It didn't happen instantaneously. It happened over a period of nearly 20 years, 20 years of operating in survival mode, working in corporate America. So you're dealing with the stress of being a Black woman in corporate America and trying to build a career for yourself, really reaching for the American dream that everyone says is afforded to you as a Black person and everyone else has.

But you're now realizing that that's not really the case. And so you're able to make it so far in your career, but then something happens in that career and you find yourself knocked off that ladder of success spiraling downward, and now starting all over again.

While I can't speak for everyone, I can just tell you as a person, trying to not just survive but thrive. I was born and raised in Colorado Springs, so I know a lot about Colorado. There are a lot of folks who are living paycheck to paycheck, who are experiencing the same difficulties that I experienced career-wise, who are just having trouble getting to the point of thriving but are also having difficulty just trying to survive with the rising cost of inflation. To buy a property here in Colorado was almost impossible and even now the cost of renting.

Every community is dealing with suicide in some form or fashion and a lot of people don't really believe in it until it actually happens in their own circle. So here are a couple of other statistics about suicide in Colorado. According to the Centers for Disease Control and Prevention, 22 percent of people died by suicide in Colorado in 2020 for every 100,000 people. At the time, it was the nation's seventh-highest suicide rate. States with large rural populations tend to have higher suicide rates. What do you want to say to someone out there who right now is feeling desperate?

What I would say to anyone who is considering suicide right now at this very moment is I would not be here had it not been for the call that came from my daughter 10 minutes prior. And remember, I was homeless, I really didn't have a lot of money. I was living out of a hotel not knowing how I'm going to pay my next week's hotel bill.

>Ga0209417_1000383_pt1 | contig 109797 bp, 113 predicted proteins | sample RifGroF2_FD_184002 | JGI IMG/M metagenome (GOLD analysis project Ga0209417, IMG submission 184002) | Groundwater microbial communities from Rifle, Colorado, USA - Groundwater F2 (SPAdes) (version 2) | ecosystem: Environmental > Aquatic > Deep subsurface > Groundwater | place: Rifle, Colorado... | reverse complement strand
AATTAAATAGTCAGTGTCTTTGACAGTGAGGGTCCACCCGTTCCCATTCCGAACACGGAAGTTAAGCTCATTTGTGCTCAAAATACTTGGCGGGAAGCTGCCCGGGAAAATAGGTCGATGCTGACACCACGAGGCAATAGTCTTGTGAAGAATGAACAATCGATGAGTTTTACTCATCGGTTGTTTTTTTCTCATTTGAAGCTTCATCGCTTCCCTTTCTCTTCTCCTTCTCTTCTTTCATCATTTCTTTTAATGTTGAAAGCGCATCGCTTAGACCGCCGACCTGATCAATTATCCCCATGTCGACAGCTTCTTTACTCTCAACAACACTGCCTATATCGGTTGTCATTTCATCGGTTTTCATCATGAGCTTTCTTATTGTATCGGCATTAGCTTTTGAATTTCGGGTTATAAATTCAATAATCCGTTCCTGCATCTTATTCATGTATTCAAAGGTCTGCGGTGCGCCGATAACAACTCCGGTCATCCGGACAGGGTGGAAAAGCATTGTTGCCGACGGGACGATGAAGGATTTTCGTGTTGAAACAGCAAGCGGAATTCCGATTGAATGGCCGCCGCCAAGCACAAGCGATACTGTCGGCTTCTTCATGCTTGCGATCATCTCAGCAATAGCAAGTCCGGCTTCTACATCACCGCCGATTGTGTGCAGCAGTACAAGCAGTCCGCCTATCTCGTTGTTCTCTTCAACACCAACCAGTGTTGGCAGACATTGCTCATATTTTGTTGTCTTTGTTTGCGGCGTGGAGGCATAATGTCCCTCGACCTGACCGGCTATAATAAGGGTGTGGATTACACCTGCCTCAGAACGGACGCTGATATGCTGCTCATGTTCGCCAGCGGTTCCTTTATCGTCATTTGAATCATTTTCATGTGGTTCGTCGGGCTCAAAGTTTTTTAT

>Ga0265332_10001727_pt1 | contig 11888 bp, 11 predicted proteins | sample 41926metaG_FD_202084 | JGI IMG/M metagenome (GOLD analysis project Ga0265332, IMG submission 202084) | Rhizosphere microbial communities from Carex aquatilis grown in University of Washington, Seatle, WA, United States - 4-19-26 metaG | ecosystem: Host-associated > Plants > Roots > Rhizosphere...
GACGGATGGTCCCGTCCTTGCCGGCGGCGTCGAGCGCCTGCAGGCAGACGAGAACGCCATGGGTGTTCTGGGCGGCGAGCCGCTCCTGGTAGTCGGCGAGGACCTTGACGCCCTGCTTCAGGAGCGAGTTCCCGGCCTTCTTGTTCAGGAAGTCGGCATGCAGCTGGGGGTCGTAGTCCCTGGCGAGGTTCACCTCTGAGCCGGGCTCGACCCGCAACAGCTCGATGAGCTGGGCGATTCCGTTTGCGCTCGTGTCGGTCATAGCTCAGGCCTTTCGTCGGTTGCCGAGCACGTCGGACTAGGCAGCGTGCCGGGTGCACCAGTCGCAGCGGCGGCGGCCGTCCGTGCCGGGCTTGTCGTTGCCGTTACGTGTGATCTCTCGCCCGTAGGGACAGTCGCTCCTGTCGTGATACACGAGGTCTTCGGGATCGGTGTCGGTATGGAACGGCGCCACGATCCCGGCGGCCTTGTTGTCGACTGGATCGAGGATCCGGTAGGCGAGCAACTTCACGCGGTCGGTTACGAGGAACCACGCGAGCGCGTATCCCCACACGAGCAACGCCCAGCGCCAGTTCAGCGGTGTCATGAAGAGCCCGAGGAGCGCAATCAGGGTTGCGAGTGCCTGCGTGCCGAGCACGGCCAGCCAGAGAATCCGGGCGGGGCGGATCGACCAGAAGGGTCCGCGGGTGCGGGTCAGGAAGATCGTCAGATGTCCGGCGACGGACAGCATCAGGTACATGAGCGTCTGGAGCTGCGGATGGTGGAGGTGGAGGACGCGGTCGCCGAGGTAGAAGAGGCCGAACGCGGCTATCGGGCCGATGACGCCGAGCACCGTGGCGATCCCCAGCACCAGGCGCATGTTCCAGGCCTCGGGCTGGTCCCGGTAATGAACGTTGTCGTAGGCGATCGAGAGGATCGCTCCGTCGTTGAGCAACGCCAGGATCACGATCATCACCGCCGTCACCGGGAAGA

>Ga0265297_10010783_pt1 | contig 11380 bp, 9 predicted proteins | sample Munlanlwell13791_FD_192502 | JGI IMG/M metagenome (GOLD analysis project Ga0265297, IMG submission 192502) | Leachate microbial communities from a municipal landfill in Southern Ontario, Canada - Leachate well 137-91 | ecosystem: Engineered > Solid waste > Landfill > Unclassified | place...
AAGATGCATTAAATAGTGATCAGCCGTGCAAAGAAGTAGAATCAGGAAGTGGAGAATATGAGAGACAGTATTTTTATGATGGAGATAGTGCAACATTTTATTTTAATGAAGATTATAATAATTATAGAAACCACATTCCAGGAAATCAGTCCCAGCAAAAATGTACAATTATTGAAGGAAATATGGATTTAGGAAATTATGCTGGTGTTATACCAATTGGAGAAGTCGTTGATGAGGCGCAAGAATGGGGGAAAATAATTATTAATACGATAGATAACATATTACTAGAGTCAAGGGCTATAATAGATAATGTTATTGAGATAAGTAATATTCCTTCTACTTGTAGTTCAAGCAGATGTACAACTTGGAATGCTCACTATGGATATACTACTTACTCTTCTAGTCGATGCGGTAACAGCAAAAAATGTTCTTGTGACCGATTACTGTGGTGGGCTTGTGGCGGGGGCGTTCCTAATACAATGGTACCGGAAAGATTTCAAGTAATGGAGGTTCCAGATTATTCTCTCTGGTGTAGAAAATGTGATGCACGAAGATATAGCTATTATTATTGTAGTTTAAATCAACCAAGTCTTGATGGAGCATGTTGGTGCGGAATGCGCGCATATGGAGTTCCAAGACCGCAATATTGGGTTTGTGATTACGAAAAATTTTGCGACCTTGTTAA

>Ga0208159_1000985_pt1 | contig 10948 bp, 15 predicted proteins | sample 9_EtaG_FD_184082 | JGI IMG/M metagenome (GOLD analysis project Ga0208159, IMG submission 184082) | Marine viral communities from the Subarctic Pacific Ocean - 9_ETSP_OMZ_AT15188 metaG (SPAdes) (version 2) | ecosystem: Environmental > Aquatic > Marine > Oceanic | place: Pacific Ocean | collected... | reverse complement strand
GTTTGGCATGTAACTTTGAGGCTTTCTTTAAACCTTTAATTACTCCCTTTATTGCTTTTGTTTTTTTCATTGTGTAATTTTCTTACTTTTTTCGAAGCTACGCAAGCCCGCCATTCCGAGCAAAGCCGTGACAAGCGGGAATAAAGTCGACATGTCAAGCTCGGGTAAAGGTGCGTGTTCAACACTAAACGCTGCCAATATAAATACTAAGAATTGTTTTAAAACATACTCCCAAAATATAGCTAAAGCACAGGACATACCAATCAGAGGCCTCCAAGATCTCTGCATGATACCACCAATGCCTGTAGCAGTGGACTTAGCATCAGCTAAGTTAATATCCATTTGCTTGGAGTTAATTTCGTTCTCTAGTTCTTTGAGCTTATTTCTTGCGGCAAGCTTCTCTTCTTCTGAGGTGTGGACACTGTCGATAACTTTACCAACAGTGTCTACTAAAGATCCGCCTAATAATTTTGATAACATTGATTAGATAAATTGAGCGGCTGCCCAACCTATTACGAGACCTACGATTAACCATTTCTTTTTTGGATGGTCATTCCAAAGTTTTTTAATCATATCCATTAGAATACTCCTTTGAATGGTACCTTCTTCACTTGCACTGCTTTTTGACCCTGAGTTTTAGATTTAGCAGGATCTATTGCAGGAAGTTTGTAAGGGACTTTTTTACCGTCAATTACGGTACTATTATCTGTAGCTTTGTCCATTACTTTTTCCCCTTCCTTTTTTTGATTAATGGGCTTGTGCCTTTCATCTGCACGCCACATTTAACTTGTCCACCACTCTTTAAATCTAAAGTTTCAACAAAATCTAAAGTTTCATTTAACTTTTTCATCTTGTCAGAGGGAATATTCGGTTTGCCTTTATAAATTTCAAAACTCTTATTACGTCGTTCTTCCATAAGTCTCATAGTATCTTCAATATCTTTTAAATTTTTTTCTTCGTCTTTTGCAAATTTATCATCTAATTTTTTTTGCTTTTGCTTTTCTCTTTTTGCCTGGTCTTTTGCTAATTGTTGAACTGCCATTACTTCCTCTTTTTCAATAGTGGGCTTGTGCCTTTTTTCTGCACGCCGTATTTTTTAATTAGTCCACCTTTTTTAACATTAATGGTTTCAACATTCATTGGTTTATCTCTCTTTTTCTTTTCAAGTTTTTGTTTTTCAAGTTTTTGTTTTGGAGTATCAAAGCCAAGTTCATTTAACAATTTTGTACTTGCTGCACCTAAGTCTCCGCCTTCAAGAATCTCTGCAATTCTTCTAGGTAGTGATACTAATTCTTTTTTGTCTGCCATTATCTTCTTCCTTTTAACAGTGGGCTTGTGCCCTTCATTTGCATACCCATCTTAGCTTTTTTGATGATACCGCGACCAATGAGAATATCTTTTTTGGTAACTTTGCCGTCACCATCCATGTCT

I was in a very desperate place, but if I had committed suicide, I would not be able to tell you about the successes that came after that. My book, Hush Money, not only is it helping to change the lives of so many people all around the world, but it really changed my life. So, you just really don't know what you are capable of doing and how you can change the trajectory of your life.

If you give in, there's something big probably waiting right around the corner for you, but you're never going to see that if you give in. What I did was I took that pain and that suffering and I decided to pour it into a book to help people see and feel and smell my circumstances. It resonated with so many other people who were also on the verge of suicide.

It sounds like your message is of hope and that things can turn around. There is help out there, there are resources and that's what we're talking about today. Your daughter made that phone call and helped you move forward from this moment of desperation. Outside of the book, what has helped you long-term stay away from that frame of mind?

The book was the starting point, but that wasn't what put me on the path to healing. What put me on the path to healing was allowing myself to do something that up to this point I had never allowed myself to do. Because this goes back to the stigma attached to the strong Black woman.

(At the time, I lived) in a different state, so none of my relatives were in the state that I was in. Whenever someone would call and check on me and they would say, “How's everything going?” I would instantly say, “Oh, everything's wonderful. Everything's fine. Things are great. My job is great, my relationship is great, my house is great. Everything's just great.” And I would never allow anyone to see my vulnerabilities because I felt like I couldn't.

So, when I got to this breaking point and I decided to just put it all out there and to let the people that I had been telling everything was great and wonderful for years know that no, it really wasn't so great.

And you did this while you were homeless?

I was homeless, I was struggling. I didn't know where I was going to get food to eat. I was miserable. When I allowed people to really see what was going on with me and I started talking about it, I did get some pushback. Let me be honest with you. I got some pushback. There were some people, including people in my family who were saying, “You're humiliating yourself. Why are you telling everybody?”

Airing the dirty laundry?

Yes, exactly. (They would say) “You're humiliating yourself. It doesn't belong in an interview.” But there were other people who were saying, “Wow, that's me. I'm going through that too.” And I didn't think I could say anything because I was worried about what people would think. So, the more that I started finding my voice again and coming out of the shadows and just letting people know, “Hey, I'm not okay, and guess what? That's okay. I'm human and I'm not okay.” The more I talked about it and the more that I just allowed myself to cry. I was looking at some of my earlier interviews and I was a hot mess.